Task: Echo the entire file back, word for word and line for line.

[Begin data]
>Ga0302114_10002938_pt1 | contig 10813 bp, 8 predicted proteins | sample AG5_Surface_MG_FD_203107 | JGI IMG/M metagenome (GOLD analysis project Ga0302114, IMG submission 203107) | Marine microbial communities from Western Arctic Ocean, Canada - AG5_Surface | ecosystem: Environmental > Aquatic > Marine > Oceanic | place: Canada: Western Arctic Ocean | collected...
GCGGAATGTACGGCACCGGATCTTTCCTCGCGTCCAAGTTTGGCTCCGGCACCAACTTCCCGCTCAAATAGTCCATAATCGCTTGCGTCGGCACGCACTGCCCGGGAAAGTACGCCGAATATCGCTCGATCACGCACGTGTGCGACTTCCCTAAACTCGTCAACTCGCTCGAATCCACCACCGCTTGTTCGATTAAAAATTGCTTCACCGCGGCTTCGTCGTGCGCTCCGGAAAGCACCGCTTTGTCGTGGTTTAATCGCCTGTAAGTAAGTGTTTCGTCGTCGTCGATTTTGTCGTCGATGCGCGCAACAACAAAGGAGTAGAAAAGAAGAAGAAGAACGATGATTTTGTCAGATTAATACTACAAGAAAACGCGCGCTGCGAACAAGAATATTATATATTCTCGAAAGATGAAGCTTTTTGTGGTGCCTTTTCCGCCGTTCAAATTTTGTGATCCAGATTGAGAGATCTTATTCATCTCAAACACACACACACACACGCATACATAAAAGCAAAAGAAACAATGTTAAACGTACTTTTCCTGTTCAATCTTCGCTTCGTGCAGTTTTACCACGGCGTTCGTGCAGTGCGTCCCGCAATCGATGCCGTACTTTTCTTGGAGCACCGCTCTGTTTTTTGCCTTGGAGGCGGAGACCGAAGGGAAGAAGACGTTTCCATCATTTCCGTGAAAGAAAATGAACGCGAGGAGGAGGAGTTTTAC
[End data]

>Ga0302114_10002938_pt1 | contig 10813 bp, 8 predicted proteins | sample AG5_Surface_MG_FD_203107 | JGI IMG/M metagenome (GOLD analysis project Ga0302114, IMG submission 203107) | Marine microbial communities from Western Arctic Ocean, Canada - AG5_Surface | ecosystem: Environmental > Aquatic > Marine > Oceanic | place: Canada: Western Arctic Ocean | collected...
GCGGAATGTACGGCACCGGATCTTTCCTCGCGTCCAAGTTTGGCTCCGGCACCAACTTCCCGCTCAAATAGTCCATAATCGCTTGCGTCGGCACGCACTGCCCGGGAAAGTACGCCGAATATCGCTCGATCACGCACGTGTGCGACTTCCCTAAACTCGTCAACTCGCTCGAATCCACCACCGCTTGTTCGATTAAAAATTGCTTCACCGCGGCTTCGTCGTGCGCTCCGGAAAGCACCGCTTTGTCGTGGTTTAATCGCCTGTAAGTAAGTGTTTCGTCGTCGTCGATTTTGTCGTCGATGCGCGCAACAACAAAGGAGTAGAAAAGAAGAAGAAGAACGATGATTTTGTCAGATTAATACTACAAGAAAACGCGCGCTGCGAACAAGAATATTATATATTCTCGAAAGATGAAGCTTTTTGTGGTGCCTTTTCCGCCGTTCAAATTTTGTGATCCAGATTGAGAGATCTTATTCATCTCAAACACACACACACACACGCATACATAAAAGCAAAAGAAACAATGTTAAACGTACTTTTCCTGTTCAATCTTCGCTTCGTGCAGTTTTACCACGGCGTTCGTGCAGTGCGTCCCGCAATCGATGCCGTACTTTTCTTGGAGCACCGCTCTGTTTTTTGCCTTGGAGGCGGAGACCGAAGGGAAGAAGACGTTTCCATCATTTCCGTGAAAGAAAATGAACGCGAGGAGGAGGAGTTTTAC